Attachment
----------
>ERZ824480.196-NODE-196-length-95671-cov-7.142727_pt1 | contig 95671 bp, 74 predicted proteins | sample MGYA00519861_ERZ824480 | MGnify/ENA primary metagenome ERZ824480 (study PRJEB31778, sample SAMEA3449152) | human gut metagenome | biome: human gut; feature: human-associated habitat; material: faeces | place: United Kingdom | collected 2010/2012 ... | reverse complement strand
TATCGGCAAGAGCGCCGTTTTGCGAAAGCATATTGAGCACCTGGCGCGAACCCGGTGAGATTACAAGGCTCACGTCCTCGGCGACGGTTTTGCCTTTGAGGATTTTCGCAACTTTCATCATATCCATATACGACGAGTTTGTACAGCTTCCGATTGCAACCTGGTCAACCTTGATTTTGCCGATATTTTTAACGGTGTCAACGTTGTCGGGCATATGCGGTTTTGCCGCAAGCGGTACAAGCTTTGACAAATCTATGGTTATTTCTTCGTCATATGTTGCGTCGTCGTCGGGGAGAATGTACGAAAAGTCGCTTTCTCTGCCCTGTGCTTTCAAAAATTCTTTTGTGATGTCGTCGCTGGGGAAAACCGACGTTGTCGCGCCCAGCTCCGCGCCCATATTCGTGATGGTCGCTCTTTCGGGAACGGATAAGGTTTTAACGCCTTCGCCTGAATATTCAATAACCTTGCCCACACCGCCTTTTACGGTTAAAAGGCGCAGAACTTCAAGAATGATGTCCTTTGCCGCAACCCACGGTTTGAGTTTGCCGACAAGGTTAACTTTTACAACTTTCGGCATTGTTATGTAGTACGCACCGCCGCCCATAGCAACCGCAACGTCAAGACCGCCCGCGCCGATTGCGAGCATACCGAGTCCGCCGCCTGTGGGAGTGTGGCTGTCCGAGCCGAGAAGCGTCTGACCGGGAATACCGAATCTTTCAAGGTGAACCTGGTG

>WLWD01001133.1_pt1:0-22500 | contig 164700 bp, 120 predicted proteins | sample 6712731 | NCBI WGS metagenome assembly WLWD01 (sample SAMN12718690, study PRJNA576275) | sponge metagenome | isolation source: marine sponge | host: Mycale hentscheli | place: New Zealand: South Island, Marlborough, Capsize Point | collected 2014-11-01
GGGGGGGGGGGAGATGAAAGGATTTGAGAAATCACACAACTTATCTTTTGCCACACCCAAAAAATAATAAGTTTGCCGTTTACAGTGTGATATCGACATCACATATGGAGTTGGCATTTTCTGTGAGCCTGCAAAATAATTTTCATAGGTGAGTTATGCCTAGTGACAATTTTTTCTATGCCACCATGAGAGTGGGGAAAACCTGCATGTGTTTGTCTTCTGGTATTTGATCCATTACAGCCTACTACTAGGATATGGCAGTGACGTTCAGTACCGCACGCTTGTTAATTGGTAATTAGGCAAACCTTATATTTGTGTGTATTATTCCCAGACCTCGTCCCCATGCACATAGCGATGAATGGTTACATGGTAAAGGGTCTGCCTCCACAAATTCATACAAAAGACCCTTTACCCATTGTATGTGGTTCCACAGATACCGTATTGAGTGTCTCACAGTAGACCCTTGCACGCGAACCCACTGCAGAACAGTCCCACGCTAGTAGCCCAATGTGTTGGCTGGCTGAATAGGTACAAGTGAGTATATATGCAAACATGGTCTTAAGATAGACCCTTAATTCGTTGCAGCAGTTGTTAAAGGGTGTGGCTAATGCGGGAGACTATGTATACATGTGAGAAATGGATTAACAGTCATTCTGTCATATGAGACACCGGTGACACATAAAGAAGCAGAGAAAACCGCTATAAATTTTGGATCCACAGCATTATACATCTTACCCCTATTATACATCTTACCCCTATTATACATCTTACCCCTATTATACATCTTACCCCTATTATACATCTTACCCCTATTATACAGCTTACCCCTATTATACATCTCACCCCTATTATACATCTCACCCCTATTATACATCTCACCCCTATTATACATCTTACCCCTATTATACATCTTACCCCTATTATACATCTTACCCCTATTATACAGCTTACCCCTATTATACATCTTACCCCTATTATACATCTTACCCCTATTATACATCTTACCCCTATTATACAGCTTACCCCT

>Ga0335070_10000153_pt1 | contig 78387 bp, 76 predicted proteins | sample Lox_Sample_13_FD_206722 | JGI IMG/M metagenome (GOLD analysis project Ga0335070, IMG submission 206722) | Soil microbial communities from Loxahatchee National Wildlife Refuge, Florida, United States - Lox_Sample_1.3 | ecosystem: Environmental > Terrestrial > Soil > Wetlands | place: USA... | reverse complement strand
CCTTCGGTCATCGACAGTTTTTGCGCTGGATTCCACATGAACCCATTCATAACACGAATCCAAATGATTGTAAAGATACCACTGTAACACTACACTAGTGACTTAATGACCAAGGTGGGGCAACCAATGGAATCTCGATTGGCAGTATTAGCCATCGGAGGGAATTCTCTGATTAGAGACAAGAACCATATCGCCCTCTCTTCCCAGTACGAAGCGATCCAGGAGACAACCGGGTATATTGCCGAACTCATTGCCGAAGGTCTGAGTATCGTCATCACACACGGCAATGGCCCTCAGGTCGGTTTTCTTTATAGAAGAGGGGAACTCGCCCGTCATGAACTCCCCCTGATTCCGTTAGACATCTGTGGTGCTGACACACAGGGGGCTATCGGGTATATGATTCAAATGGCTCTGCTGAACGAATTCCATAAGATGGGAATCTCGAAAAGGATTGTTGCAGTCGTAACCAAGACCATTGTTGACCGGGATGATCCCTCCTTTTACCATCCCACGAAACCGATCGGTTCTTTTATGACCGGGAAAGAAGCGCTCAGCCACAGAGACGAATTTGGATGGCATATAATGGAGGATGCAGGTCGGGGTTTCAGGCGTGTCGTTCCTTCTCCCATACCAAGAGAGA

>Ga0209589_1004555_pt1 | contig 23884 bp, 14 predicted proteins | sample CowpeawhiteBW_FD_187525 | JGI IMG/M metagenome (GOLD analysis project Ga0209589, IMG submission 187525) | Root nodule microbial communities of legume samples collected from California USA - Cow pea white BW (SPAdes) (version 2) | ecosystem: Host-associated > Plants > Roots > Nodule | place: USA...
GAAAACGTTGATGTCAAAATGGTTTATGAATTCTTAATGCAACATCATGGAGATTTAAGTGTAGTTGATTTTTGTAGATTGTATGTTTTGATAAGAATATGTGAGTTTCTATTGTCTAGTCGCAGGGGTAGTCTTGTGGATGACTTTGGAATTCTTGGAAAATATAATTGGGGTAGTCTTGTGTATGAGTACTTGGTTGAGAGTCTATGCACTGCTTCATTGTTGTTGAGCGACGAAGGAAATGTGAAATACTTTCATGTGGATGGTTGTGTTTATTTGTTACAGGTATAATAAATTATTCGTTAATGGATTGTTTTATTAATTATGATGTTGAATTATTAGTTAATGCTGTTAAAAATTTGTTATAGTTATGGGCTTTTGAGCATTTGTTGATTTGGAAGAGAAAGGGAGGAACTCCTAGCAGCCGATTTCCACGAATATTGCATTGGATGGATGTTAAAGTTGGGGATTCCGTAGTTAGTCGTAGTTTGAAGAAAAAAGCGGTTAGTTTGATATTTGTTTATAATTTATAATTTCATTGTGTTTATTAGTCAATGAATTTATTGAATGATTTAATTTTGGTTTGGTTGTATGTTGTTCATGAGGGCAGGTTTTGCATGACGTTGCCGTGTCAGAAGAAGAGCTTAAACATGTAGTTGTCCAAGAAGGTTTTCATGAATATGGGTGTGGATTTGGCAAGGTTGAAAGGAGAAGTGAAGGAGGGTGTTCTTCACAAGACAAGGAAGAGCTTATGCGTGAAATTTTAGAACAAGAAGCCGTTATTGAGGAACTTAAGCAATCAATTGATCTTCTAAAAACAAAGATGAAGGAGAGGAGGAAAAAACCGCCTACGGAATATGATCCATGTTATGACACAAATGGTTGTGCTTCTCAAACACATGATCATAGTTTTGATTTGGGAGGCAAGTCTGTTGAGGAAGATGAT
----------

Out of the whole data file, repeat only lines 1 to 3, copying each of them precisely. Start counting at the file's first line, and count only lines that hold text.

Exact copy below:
>ERZ824480.196-NODE-196-length-95671-cov-7.142727_pt1 | contig 95671 bp, 74 predicted proteins | sample MGYA00519861_ERZ824480 | MGnify/ENA primary metagenome ERZ824480 (study PRJEB31778, sample SAMEA3449152) | human gut metagenome | biome: human gut; feature: human-associated habitat; material: faeces | place: United Kingdom | collected 2010/2012 ... | reverse complement strand
TATCGGCAAGAGCGCCGTTTTGCGAAAGCATATTGAGCACCTGGCGCGAACCCGGTGAGATTACAAGGCTCACGTCCTCGGCGACGGTTTTGCCTTTGAGGATTTTCGCAACTTTCATCATATCCATATACGACGAGTTTGTACAGCTTCCGATTGCAACCTGGTCAACCTTGATTTTGCCGATATTTTTAACGGTGTCAACGTTGTCGGGCATATGCGGTTTTGCCGCAAGCGGTACAAGCTTTGACAAATCTATGGTTATTTCTTCGTCATATGTTGCGTCGTCGTCGGGGAGAATGTACGAAAAGTCGCTTTCTCTGCCCTGTGCTTTCAAAAATTCTTTTGTGATGTCGTCGCTGGGGAAAACCGACGTTGTCGCGCCCAGCTCCGCGCCCATATTCGTGATGGTCGCTCTTTCGGGAACGGATAAGGTTTTAACGCCTTCGCCTGAATATTCAATAACCTTGCCCACACCGCCTTTTACGGTTAAAAGGCGCAGAACTTCAAGAATGATGTCCTTTGCCGCAACCCACGGTTTGAGTTTGCCGACAAGGTTAACTTTTACAACTTTCGGCATTGTTATGTAGTACGCACCGCCGCCCATAGCAACCGCAACGTCAAGACCGCCCGCGCCGATTGCGAGCATACCGAGTCCGCCGCCTGTGGGAGTGTGGCTGTCCGAGCCGAGAAGCGTCTGACCGGGAATACCGAATCTTTCAAGGTGAACCTGGTG

>WLWD01001133.1_pt1:0-22500 | contig 164700 bp, 120 predicted proteins | sample 6712731 | NCBI WGS metagenome assembly WLWD01 (sample SAMN12718690, study PRJNA576275) | sponge metagenome | isolation source: marine sponge | host: Mycale hentscheli | place: New Zealand: South Island, Marlborough, Capsize Point | collected 2014-11-01